Need tips to transition from wheel walk to pedals

I need tips on how to get back on the pedals after wheel walking. I can ride and transition to wheel walk 100% of the time. I can go in a straight line wheel walking until I get tired, but I cannot get back on the pedals without falling over. I’m using a 20" Torker LX with cranks about 157 long. I can’t see the pedals or cranks while I’m wheel walking. I haven’t even landed the transition even once. The only way I get off the unicycle now when ww is to fall off the front. So I need your help out there with some advice. Thanks.

Have no fear.
Put your feet down randomly.

  1. Fall on your back. 2) Ride out successfully.
    Repeat until you accomplish 2).
    Celebrate.
    Get it consistent.

Good luck! :slight_smile:

Try pausing the walk for a second and then continuing. If you can do this, try taking a peek down to see where your pedals are during the pause and then recover to wheel walk. Generally it’s easier to ride out by putting the first foot on the pedal when it’s in the upper-front portion of it’s circle and trying to ride forward.

Another option is to work on 1 foot wheel walk, and when you can do that successfully, 1fww with the other foot hanging, waiting to meet the pedal at the top of it’s stroke.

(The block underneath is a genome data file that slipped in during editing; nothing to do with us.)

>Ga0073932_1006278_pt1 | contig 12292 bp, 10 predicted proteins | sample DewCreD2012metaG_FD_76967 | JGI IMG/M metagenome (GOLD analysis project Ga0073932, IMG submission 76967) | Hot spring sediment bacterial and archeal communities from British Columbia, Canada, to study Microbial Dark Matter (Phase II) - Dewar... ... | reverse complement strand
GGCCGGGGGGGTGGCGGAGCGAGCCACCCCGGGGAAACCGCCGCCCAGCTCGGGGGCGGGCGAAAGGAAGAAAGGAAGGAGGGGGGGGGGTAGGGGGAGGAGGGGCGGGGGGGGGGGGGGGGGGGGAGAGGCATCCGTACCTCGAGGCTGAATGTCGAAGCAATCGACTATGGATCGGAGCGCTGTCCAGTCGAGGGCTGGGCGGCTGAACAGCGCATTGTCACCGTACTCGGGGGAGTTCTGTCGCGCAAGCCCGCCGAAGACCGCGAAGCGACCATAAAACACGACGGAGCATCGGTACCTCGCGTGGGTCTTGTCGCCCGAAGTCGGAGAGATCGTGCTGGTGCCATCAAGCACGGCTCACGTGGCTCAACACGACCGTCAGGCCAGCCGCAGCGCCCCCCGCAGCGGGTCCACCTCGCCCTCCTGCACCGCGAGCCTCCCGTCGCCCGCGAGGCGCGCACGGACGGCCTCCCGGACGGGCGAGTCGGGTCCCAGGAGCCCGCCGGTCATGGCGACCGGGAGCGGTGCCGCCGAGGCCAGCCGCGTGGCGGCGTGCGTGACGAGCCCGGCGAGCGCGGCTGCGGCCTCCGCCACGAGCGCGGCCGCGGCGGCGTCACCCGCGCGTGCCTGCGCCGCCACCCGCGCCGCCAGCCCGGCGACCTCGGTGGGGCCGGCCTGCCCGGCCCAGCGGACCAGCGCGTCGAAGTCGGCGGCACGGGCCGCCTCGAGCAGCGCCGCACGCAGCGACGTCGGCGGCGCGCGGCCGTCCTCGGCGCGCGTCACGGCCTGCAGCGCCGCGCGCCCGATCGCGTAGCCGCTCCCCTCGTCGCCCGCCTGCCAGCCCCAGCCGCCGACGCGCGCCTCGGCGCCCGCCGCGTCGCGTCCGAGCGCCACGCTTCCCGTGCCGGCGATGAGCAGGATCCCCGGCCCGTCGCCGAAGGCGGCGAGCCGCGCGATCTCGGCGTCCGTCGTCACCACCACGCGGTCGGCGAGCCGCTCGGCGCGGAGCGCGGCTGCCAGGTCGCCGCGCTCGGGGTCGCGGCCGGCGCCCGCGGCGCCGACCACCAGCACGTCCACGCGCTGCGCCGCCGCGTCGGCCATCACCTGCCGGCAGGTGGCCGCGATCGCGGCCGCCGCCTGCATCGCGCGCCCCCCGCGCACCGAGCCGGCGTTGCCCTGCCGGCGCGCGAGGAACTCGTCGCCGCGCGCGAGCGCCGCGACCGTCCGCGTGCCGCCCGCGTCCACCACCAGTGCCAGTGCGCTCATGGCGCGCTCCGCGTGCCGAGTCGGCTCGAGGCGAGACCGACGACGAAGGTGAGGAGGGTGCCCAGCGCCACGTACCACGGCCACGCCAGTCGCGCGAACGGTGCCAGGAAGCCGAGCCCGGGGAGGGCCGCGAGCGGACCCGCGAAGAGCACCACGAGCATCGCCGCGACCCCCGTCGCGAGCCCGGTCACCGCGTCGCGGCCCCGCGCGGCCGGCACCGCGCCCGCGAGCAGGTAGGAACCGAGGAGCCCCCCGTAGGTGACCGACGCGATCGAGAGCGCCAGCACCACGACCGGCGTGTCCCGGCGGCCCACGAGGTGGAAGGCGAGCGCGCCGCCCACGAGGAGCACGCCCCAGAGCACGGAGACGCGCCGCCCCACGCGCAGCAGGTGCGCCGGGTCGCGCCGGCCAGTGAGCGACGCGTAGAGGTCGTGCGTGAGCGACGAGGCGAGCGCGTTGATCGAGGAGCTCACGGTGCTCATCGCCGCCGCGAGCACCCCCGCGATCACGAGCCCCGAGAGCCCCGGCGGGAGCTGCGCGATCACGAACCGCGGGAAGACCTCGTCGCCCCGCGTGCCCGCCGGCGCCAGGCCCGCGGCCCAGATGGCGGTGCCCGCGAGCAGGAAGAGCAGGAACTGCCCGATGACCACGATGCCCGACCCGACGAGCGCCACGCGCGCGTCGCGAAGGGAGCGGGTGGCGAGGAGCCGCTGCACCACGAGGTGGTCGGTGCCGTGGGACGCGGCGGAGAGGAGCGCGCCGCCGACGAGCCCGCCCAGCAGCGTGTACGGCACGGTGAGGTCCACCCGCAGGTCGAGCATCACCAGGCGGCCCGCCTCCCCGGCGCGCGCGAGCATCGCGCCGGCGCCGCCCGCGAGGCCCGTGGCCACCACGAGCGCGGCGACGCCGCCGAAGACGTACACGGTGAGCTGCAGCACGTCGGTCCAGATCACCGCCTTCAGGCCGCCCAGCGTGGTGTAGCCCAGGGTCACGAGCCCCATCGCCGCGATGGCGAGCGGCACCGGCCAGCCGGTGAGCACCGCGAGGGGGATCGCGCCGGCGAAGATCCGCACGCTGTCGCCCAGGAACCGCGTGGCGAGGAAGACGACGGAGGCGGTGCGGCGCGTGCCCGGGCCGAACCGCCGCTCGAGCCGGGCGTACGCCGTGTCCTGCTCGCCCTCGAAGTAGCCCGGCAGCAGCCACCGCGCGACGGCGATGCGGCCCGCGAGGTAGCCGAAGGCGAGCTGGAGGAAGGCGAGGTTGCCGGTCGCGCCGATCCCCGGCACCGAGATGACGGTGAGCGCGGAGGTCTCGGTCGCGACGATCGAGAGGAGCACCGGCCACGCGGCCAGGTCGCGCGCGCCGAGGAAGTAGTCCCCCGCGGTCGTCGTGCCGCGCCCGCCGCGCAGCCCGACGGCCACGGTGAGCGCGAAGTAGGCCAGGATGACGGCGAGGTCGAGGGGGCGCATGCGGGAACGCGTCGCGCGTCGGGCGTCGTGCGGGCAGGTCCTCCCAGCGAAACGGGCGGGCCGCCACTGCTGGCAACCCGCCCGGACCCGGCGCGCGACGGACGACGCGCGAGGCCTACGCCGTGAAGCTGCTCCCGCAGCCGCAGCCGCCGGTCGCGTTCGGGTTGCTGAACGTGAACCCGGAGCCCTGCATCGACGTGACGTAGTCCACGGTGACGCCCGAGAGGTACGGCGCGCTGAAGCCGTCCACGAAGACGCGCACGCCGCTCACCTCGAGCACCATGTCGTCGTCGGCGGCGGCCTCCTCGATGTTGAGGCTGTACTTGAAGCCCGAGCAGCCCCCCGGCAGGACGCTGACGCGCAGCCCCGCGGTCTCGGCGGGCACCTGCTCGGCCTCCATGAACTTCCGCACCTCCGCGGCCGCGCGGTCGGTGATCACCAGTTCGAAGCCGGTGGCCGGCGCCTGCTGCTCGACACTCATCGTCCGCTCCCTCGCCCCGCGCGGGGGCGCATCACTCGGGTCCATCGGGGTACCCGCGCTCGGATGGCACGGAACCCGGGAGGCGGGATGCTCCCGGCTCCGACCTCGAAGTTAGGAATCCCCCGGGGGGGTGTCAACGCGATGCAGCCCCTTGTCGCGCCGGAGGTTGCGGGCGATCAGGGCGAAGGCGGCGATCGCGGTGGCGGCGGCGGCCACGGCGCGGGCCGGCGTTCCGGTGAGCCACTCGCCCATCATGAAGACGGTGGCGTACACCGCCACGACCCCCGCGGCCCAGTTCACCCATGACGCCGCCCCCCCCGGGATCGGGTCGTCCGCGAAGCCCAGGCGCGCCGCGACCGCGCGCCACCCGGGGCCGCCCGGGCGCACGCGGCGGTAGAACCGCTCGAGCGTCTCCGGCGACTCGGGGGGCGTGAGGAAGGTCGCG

its funny i was just needing this info today. i am prettycclose to being able to wheelwalk(about 10 ft so far max) and i tried to transition back. i did it the first time i tried, but never again. i think you have to pause a little, look down, place you front foot on the pedal, then hope your other foot magically finds the other pedal. so thats all it is. magic

  1. Practice looking down while wheel walking. Glance down, then bring your head back up for balance. Soon you will know how/where to look to see what your pedals are doing.
  2. Don’t stare at the pedals. Once you’ve seen where they are, you technically have all the information you need for a smooth transition, though more practice will be necessary before this becomes true.
  3. Catch your preferred pedal when it comes up to horizontal in the rear. Though you can do it front or rear, rear seems less scary for most people. If you keep a steady forward roll until your foot hits the pedal, you need only pause for a moment with your foot there, before your momentum will require you to ride forward. By then your other foot can be on the front pedal. If you start with the front pedal, you generally have to push down on it pretty quick to keep under control. That’s why I prefer going to the rear pedal.
  4. Repeat until it gets consistent, then easier, then comfortable, then non-ugly to look at. Beginners tend to go for multiple wheel turns with their heads tilted down. Makes it harder to maintain balance, and doesn’t look good. Taking short glances is better.
  5. With more practice, you’ll be able to take one glance, then wait until your pedal comes around without having to look again.
  6. With even more practice, you won’t have to look down at all. When I used to do a lot of that, I got to where I could tell where the pedals were by the wobble in the wheel. For this it helps if you’re riding indoors or on nice, smooth surfaces. But I’m sure it can be mastered under more difficult conditions.